If you learned as a child to wash your hands often, you were taught well. This decreases the likelihood of spreading a virus to the nose, mouth or other people. There is virtually no down side to hand washing often; however, do not use anti-bacterial soaps. Overuse of anti-bacterial soap causes more harm than good and its use should be restricted to medical offices and hospitals. When leaving a public restroom, rather than throw the paper towel used to dry your hands in the trash, use it to open the door when exiting the restroom and find a trash bin outside the rest room.

Avoid Sugar

Almost immediately after consumption, sugar decreases the functioning of the immune system. For this reason, it’s especially important to avoid sugar if you are feeling run down. Keeping sugar out of your diet at other times will also support good health in the form of insulin response and weight management.

Sleep Like A Baby

Along with diet and exercise, sleep is the third pillar to vitality and well-being.  While everyone has different sleep requirements, it’s important to listen to the body, especially to the signs it needs more sleep. When feeling fatigued and lethargic, the immune system has a harder time fighting off invaders. Avoid electronic stimulation (TV, radio, Kindle) as well as alcohol before bedtime. Be sure the bedroom is well ventilated and cooler rather than warmer. Use black out shades if needed. If feasible, wake when your body says so, not when the alarm clock dictates. Regular, sound rest goes a long way towards supporting the immune system.

Functional Foods

Consider adding antioxidant-rich foods (think berries) or an antioxidant supplement to the diet. This will help bolster the immune system, fight free radicals and improve digestion. Vitamin D is important during times of less exposure to sunlight. While Vitamin D is best known for helping improve immunity, it can also help stave off disease and infection. Increased levels of Vitamin D have also been shown to fend off respiratory infections.  An organic plant-based, whole foods diet containing a variety of fruits, vegetables, greens, legumes, nuts and seeds can provide enough vitamins and minerals to support the immune system. For times when this is not possible, supplementation with a high quality multivitamin is recommended.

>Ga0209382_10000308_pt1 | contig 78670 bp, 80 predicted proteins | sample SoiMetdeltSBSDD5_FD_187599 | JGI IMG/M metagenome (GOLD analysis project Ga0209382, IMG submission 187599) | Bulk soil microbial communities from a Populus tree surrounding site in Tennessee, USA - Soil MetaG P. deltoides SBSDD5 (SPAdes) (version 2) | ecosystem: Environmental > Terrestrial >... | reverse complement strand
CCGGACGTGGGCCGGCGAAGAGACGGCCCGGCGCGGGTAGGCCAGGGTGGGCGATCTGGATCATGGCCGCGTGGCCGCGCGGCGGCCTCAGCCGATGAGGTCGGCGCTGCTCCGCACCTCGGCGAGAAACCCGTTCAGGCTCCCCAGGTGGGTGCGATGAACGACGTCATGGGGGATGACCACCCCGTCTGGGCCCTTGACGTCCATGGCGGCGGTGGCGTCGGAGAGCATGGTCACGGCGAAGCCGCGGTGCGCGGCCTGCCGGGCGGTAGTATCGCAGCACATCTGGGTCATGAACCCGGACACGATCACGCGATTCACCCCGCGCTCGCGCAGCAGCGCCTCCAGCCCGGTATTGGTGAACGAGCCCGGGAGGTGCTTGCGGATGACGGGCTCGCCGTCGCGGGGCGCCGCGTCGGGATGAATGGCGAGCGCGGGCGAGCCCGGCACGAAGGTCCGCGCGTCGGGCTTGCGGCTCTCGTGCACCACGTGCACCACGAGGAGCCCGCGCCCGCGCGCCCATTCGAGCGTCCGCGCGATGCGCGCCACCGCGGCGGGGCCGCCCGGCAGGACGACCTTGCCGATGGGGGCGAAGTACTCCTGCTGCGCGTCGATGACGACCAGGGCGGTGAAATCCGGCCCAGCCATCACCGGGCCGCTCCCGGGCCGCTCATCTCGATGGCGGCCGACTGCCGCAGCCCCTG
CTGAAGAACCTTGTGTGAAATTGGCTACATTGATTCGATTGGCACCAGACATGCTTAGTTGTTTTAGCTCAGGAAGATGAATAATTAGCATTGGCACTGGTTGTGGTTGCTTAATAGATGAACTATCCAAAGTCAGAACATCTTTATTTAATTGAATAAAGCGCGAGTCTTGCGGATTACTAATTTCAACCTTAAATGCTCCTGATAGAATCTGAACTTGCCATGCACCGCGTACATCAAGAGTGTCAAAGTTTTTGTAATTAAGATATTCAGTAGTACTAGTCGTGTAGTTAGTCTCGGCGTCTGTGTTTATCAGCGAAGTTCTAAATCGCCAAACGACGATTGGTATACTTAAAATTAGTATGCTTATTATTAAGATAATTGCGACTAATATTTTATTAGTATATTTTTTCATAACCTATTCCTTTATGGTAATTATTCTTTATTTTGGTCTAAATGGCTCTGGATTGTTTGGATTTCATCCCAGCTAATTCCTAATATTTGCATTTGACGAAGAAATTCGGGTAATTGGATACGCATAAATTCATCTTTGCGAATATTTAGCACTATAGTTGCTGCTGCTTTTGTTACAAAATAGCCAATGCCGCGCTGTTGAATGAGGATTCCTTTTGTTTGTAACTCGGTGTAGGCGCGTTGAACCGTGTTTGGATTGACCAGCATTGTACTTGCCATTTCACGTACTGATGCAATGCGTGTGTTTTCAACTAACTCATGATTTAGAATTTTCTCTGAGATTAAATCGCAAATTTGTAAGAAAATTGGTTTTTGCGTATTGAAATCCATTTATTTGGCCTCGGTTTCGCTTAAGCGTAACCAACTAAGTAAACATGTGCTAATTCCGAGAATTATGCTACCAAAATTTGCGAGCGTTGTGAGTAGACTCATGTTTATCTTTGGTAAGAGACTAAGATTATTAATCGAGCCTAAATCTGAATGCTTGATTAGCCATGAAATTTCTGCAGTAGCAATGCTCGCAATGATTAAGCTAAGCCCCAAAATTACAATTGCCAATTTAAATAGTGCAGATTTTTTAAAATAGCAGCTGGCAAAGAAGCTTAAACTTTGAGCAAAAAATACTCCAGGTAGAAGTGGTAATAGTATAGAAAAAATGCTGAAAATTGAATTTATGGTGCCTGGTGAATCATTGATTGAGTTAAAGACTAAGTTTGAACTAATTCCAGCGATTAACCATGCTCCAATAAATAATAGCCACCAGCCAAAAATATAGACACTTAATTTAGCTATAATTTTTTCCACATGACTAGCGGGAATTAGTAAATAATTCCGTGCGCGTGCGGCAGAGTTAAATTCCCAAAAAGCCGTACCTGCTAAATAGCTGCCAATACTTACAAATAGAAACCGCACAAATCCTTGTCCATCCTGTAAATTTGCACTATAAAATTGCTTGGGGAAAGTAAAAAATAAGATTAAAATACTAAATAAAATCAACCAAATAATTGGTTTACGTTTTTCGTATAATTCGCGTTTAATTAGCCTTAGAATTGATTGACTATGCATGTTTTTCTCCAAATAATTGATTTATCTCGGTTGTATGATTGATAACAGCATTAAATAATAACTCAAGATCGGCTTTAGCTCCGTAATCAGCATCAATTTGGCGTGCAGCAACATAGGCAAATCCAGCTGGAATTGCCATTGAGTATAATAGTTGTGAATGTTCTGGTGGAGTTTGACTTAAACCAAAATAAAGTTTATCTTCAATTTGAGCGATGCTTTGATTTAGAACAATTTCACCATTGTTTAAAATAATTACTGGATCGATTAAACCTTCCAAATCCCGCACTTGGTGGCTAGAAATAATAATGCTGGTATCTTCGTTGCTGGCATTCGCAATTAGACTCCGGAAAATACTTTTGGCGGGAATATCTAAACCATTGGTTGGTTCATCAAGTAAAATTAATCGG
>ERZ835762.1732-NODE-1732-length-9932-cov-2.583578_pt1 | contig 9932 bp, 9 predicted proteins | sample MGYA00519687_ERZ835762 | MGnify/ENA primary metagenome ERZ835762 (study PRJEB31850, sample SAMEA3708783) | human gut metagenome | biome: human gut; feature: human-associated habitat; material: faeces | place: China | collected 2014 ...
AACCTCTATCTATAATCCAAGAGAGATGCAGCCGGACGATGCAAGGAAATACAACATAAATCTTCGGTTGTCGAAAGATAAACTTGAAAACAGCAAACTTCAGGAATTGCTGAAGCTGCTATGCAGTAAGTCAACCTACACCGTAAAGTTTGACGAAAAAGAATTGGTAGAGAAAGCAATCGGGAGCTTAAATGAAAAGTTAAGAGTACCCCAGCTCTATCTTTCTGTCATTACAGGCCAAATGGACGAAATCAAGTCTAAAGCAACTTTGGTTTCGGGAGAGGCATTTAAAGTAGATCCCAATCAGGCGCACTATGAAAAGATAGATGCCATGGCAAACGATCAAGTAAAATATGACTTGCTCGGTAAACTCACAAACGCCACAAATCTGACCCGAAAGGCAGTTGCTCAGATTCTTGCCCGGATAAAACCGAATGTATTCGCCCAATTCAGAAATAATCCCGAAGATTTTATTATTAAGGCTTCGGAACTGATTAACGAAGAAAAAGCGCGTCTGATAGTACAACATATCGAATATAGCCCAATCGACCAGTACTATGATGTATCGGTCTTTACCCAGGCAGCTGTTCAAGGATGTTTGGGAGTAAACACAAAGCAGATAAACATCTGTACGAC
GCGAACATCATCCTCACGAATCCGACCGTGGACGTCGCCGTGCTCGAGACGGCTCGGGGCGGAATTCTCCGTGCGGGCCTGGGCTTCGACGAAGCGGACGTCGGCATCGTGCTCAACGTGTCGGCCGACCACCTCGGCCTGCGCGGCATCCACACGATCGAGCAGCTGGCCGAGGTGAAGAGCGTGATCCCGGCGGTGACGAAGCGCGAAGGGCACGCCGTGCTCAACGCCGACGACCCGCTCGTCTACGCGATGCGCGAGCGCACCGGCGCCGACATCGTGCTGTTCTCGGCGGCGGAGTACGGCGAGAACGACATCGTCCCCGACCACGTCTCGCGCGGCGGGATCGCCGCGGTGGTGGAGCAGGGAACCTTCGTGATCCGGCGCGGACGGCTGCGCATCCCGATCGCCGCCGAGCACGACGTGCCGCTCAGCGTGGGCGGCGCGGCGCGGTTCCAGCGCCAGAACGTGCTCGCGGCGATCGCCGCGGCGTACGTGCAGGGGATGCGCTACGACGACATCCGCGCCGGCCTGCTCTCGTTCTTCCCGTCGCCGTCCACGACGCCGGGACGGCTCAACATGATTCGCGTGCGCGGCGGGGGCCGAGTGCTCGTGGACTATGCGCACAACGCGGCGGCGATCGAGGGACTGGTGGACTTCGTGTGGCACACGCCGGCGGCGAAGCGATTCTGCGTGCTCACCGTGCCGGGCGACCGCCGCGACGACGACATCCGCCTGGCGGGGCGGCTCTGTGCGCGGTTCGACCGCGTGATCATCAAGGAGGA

Calcium Bentonite Clay

Calcium bentonite clay works on improving the digestive function and restores the body to health. In a state of good health, the body and its miraculous systems – including the immune system – can fend off stressors, invaders and other potential foreigners that can lead to illness. Clay helps to rid the digestive system of putrefied fecal matter, mucous, parasites and other toxic materials.  A cleaner gut means better absorption of nutrients by the intestinal wall, which in turn provides more energy and nutrition to the entire body.

Summary

Fall is the time of year when people are most susceptible to colds and the flu because of seasonal changes. Being indoors more, less opportunity for outdoor exercise and less sun exposure combine to create the need to bolster the immune system. Overuse of antibiotics and antibacterial soap contribute to the proliferation of super bugs – microbes and pathogens that are resistant to conventional medical treatment. Instead, look to natural remedies including stress management, diet, exercise, rest, supplements and calcium bentonite clay to help bolster the immune system and keep you out of doctor’s office.